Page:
No description of Castilla and Leon would be complete without a mention of two of the region’s smaller towns, not least because two of Spain’s finest Paradors - in our opinion – are located there. LERMA, some 20 miles south of Burgos, is a town with great artistic heritage and a noble air exemplified by the Ducal Palace, begun in 1605 and now the Parador. And in LA GRANJA DE SAN ILDEFONSO, just 7 miles outside Segovia, is the magnificent Royal Palace of La Granja, built between in 1720 and 1735 in the style of the Palace of Versailles and with delightful French-style gardens complete with statues and fountains – a very popular place to visit for the people of nearby Madrid. The impressive Parador here, opened by king Juan Carlos in June 2007, occupies the restored 18th century royal summer residence.
Please be aware of the following:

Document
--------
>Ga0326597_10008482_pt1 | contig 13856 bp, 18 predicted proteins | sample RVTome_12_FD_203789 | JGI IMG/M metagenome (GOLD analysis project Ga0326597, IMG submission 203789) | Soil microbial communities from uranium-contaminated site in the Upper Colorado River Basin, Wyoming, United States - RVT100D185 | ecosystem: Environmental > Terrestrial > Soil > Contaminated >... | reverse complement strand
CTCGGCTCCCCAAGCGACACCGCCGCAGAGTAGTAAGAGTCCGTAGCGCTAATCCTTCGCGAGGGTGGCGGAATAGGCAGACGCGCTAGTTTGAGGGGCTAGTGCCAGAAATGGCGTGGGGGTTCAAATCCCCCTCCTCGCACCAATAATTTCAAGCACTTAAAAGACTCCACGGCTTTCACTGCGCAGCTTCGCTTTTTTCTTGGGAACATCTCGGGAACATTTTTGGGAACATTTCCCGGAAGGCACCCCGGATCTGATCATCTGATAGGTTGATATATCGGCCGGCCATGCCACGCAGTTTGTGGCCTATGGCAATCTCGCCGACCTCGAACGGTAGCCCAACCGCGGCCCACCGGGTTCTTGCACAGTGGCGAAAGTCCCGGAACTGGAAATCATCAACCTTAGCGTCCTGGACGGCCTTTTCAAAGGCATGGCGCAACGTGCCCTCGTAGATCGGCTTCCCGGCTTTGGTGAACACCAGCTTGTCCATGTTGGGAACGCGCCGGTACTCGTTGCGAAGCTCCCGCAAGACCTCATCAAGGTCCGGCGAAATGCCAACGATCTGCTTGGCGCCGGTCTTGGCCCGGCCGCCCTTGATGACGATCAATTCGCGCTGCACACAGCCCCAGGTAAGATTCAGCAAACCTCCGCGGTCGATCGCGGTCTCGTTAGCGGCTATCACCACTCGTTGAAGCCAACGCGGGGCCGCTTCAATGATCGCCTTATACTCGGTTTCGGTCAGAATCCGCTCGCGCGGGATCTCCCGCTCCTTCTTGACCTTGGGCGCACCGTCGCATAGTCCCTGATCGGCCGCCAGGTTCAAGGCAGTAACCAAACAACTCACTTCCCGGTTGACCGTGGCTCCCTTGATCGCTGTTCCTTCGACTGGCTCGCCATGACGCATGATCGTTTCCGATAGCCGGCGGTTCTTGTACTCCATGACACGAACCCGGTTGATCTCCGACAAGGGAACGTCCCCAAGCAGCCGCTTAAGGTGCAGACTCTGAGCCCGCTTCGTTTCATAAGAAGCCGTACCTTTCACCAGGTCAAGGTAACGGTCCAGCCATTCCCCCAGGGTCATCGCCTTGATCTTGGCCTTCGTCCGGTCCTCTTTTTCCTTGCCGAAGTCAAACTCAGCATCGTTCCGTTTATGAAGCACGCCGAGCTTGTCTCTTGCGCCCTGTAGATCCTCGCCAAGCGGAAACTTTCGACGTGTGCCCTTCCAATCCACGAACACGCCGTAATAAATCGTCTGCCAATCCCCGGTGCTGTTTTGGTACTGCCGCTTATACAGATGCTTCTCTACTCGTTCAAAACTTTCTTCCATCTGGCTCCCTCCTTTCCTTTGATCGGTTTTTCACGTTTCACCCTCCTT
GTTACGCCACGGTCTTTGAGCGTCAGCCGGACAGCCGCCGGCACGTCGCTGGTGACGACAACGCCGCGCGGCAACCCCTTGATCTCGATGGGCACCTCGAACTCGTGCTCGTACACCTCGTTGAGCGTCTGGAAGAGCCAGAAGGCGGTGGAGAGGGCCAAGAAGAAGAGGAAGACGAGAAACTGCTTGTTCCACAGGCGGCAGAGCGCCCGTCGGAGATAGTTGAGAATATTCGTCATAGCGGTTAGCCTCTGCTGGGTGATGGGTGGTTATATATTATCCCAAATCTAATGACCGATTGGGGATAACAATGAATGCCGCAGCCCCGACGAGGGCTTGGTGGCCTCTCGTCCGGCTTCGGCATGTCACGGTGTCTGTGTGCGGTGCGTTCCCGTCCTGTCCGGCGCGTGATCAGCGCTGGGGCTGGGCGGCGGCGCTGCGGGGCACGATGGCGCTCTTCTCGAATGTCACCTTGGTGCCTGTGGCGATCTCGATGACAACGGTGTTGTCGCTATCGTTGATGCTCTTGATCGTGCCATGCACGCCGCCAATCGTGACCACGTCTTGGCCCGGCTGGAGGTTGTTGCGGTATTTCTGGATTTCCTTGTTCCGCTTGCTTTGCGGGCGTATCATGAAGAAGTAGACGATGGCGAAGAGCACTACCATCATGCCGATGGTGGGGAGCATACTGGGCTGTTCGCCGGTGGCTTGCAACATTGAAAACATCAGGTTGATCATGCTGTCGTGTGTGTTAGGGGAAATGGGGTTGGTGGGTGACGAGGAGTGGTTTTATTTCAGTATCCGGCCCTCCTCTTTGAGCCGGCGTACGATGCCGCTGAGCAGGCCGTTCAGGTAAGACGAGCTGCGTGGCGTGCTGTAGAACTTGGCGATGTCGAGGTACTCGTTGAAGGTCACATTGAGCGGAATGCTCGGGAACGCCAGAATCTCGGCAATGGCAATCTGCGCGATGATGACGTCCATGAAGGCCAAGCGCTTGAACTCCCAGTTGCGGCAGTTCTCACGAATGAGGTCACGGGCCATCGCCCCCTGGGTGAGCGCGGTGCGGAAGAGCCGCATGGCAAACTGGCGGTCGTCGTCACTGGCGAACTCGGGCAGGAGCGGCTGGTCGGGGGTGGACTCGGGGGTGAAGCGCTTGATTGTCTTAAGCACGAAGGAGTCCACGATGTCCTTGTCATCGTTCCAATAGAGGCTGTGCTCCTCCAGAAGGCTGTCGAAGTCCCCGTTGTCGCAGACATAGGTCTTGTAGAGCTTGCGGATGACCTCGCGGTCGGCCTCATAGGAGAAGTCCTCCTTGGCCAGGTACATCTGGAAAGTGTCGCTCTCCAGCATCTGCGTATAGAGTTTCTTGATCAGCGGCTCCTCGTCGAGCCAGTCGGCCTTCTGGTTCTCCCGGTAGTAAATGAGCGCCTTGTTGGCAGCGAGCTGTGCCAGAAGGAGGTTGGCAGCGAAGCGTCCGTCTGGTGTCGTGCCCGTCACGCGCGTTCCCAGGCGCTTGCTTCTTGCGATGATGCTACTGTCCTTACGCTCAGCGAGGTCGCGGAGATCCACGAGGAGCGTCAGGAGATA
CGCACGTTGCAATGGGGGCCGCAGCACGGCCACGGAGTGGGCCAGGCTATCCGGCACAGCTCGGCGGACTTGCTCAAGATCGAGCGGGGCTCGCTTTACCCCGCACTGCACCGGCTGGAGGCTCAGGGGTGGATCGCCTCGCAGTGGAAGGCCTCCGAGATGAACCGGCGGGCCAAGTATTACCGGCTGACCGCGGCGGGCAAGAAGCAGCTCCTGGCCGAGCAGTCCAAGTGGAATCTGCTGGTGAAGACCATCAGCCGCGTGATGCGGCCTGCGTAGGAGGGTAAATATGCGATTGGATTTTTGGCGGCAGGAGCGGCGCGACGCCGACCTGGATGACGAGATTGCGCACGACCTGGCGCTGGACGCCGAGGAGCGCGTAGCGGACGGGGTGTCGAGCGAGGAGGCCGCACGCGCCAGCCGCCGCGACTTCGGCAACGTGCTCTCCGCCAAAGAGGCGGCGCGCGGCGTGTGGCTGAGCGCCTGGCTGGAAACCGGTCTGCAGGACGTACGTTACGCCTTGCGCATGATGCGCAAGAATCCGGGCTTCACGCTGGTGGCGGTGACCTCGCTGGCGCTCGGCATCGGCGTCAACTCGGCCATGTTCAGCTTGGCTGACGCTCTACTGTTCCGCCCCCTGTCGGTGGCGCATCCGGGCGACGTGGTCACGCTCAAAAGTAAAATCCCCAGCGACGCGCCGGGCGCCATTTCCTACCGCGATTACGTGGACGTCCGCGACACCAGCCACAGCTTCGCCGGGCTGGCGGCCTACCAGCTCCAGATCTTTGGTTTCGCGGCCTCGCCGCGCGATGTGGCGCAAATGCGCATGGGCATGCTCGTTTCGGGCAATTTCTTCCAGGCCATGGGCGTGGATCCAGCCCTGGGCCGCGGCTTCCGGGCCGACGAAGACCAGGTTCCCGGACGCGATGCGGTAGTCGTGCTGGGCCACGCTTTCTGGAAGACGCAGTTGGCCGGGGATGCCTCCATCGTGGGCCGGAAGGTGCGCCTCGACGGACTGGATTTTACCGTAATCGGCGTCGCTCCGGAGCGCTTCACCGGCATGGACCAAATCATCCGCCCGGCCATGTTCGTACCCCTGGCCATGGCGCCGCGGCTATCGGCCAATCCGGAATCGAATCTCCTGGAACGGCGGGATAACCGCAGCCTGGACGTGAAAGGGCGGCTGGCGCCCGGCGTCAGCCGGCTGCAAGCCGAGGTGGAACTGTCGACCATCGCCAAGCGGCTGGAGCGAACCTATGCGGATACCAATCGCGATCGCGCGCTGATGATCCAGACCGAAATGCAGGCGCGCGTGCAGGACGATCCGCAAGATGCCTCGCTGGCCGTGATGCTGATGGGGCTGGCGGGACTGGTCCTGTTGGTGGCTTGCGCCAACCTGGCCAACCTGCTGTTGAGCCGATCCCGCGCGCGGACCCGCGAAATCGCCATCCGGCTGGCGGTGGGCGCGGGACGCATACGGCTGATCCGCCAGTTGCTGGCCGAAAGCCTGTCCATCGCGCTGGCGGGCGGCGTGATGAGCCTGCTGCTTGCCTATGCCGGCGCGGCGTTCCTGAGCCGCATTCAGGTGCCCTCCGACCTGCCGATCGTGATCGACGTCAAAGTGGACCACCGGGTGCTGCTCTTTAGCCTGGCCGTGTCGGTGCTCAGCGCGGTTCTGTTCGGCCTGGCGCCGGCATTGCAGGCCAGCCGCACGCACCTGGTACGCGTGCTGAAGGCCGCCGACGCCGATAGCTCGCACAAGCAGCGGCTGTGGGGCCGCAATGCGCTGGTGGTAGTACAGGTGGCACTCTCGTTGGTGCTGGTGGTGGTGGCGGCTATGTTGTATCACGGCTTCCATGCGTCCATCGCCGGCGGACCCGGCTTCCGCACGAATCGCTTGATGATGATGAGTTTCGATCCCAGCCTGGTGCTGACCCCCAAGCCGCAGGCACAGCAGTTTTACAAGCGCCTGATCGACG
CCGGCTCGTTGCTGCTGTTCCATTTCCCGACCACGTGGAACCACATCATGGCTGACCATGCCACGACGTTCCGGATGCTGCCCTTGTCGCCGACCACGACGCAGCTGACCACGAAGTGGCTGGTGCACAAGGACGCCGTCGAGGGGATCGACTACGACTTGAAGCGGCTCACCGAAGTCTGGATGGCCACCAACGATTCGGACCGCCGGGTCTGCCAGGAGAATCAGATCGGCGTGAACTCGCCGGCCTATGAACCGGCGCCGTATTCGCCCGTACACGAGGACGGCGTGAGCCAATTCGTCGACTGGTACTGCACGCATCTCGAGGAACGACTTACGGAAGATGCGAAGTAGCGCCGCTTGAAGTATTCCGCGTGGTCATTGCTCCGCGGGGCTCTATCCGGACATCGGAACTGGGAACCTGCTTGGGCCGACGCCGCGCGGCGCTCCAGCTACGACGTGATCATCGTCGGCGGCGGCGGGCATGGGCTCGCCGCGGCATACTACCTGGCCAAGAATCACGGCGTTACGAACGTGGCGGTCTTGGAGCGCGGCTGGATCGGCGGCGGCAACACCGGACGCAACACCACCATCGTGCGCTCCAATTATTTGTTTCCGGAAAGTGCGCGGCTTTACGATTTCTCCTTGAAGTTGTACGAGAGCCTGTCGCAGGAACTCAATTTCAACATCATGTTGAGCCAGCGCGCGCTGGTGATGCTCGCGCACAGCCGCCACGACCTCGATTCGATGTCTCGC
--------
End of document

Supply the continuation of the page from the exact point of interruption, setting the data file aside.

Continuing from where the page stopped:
- 'Special Offers' are subject to the availability of a number of rooms per night and/or a specific meal basis.
- Age restrictions apply to the 'Golden Days' Offer (for those aged 55 and over) and the 'Young Persons' Offer (for those aged between 18 and 30). All reservations made using these tariffs are checked upon your arrival at the Parador(s) booked to ensure that at least one person in a room qualifies for the restricted tariff. In the case that you do not qualify for the restricted tariff, the Parador will apply the standard rate without exception and you will be required to pay a supplement locally. However only one person (per room) needs to qualify for either of these two reductions.